updated 08:30 am EST, Fri January 15, 2010
Droid costs over $187 to build
An iSuppli teardown today reveals that the Motorola Droid is ultimately one of the most expensive smartphones to build in the current market. The Android handset has a materials cost of $179.11 and an assembly cost of $8.64, putting its pure manufacturing cost at $187.75. The number is higher than the $178.96 16GB iPhone 3GS and higher still than the Droid's fellow Android device, the $174.15 Nexus One.
Some of the cost overrun is attributed to Motorola's attempt to solve perceived problems of the iPhone. By using removable instead of embedded memory, the 16GB $35 16GB microSDHC card is the single most expensive component in the entire Droid, the analysts estimate. The 3.7-inch, 854x480 LCD is also relatively expensive and costs $17.75; the capacitive touch surface it needs is $17.25, making the complete display the single most expensive built-in component.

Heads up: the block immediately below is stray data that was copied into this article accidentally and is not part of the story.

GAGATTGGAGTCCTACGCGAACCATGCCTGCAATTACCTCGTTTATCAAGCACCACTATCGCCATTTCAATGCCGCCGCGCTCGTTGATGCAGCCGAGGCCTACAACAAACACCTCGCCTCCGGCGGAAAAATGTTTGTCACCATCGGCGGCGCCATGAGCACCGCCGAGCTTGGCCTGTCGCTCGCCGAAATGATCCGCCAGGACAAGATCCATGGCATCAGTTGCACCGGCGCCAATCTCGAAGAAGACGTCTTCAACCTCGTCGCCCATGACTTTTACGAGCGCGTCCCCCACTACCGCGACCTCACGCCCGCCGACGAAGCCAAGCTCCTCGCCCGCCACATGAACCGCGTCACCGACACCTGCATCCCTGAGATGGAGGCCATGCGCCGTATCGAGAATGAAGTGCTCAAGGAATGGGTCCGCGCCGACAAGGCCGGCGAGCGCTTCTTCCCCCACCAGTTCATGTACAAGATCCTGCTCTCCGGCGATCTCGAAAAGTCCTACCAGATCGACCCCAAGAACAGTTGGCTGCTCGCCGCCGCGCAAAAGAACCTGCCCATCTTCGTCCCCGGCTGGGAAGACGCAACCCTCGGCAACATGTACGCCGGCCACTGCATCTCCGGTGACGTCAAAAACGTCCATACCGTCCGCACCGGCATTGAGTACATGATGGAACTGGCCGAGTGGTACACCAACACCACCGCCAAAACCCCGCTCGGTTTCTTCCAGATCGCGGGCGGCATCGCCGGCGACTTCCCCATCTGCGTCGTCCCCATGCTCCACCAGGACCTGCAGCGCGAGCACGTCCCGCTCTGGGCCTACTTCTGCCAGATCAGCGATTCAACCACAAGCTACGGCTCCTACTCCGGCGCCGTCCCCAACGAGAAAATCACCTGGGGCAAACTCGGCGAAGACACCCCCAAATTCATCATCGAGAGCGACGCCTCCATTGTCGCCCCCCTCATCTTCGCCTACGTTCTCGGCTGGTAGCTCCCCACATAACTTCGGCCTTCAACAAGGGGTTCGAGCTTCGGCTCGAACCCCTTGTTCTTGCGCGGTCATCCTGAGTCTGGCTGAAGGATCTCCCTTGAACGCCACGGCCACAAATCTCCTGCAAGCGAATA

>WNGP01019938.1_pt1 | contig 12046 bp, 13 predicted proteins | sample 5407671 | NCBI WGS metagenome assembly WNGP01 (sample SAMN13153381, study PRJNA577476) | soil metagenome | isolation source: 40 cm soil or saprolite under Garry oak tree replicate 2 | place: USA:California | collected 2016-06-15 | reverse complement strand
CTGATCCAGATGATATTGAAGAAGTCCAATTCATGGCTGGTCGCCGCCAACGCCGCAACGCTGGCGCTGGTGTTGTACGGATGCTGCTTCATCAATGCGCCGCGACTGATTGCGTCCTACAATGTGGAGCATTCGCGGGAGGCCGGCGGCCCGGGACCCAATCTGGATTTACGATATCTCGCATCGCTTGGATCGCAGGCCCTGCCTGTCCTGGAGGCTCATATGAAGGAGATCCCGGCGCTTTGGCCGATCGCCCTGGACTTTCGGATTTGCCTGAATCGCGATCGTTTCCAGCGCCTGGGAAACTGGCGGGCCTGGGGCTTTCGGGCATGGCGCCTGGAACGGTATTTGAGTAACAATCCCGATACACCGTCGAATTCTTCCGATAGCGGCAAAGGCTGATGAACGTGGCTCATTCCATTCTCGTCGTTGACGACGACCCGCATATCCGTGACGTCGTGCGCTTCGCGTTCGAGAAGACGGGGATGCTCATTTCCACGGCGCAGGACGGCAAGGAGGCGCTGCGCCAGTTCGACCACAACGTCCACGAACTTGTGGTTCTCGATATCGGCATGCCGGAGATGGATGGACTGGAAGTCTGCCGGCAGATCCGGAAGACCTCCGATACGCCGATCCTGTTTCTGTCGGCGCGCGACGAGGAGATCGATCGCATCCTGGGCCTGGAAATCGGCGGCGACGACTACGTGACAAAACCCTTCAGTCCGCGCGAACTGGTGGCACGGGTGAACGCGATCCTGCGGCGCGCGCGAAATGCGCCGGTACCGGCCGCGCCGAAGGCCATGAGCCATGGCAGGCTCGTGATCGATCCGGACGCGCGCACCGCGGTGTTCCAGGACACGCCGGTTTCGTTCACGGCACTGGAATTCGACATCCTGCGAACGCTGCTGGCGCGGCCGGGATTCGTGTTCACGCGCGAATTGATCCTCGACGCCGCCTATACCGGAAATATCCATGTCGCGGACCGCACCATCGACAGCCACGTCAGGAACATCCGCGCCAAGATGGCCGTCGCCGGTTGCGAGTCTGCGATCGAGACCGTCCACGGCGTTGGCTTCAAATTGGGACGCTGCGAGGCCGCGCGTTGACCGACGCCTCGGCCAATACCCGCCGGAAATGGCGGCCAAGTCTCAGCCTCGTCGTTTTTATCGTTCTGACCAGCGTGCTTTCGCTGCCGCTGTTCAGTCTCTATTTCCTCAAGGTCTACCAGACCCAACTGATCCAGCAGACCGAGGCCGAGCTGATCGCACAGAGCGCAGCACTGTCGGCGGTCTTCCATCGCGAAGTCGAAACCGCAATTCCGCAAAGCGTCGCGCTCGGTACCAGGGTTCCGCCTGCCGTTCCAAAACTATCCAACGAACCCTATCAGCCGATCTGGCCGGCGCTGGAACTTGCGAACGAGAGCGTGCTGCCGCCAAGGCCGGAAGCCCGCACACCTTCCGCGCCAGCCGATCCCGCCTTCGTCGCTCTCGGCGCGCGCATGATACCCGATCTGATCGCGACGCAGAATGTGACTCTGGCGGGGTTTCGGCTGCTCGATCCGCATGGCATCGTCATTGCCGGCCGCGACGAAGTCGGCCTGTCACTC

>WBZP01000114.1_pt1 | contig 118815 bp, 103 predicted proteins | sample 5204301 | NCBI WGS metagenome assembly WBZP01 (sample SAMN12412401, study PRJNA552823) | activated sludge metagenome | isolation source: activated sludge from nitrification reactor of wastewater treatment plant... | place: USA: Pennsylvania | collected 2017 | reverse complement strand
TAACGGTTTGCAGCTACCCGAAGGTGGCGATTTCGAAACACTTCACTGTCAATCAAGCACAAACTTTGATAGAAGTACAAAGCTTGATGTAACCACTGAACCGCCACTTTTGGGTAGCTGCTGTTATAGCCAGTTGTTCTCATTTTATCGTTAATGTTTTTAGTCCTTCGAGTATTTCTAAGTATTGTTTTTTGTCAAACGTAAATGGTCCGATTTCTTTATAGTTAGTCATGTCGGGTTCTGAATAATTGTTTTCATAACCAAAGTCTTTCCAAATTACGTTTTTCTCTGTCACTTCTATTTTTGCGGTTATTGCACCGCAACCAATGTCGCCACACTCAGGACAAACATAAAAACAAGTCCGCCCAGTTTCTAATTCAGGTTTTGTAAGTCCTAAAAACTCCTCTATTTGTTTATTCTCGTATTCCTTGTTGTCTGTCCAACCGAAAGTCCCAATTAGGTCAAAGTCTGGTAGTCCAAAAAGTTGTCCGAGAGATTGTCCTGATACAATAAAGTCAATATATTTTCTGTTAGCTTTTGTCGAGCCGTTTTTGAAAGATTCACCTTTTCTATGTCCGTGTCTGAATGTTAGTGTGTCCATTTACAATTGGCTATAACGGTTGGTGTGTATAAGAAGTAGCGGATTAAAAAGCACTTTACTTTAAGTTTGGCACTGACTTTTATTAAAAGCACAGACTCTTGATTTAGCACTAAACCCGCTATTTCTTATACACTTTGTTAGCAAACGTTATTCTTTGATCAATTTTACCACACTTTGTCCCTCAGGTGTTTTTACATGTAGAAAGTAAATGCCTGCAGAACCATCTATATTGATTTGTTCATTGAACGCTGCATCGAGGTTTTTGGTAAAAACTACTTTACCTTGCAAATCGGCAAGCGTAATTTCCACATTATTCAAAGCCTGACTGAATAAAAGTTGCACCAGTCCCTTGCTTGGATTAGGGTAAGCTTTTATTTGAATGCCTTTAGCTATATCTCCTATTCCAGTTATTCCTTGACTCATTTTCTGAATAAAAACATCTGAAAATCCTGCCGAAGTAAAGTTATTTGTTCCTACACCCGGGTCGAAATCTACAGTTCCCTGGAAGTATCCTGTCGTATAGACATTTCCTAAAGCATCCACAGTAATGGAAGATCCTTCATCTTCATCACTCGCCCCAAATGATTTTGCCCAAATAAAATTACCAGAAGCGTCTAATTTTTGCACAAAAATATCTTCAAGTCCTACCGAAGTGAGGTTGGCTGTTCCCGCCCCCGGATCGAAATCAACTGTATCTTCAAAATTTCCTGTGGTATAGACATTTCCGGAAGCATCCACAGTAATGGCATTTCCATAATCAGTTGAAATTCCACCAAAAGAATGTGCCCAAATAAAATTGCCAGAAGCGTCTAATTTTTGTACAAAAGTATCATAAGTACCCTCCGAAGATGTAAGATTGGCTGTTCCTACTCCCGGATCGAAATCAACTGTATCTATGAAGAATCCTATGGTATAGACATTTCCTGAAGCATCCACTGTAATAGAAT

Some elements also appear to be unique and may contribute to the slightly higher price. The $14.25 camera is not only a higher-resolution 5-megapixel unit with flash but may use a heat activated autofocusing system unusual in this category. Also, the $14.04 CDMA/EVDO chipset from Qualcomm supports not just Verizon's bands but also the 1,700MHz AWS band used by small CDMA carriers like Cricket.
Other significant costs include the 550MHz TI OMAP processor ($12.90), about 750MB of built-in flash memory from Toshiba ($9.20), the TI Bluetooth/Wi-Fi chipset ($6.50), another 192MB of flash from Numonyx ($4.90) and the lithium-ion battery ($4.25). It's not mentioned how much extra the sliding QWERTY keyboard adds to the price.
The costs are partially surprising as the HTC-made Nexus One uses a number of higher-end components, including a similar resolution AMOLED display and a 1GHz Qualcomm Snapdragon processor. However, it also comes equipped with a 4GB microSD card whose reduced storage helps offset some of the price.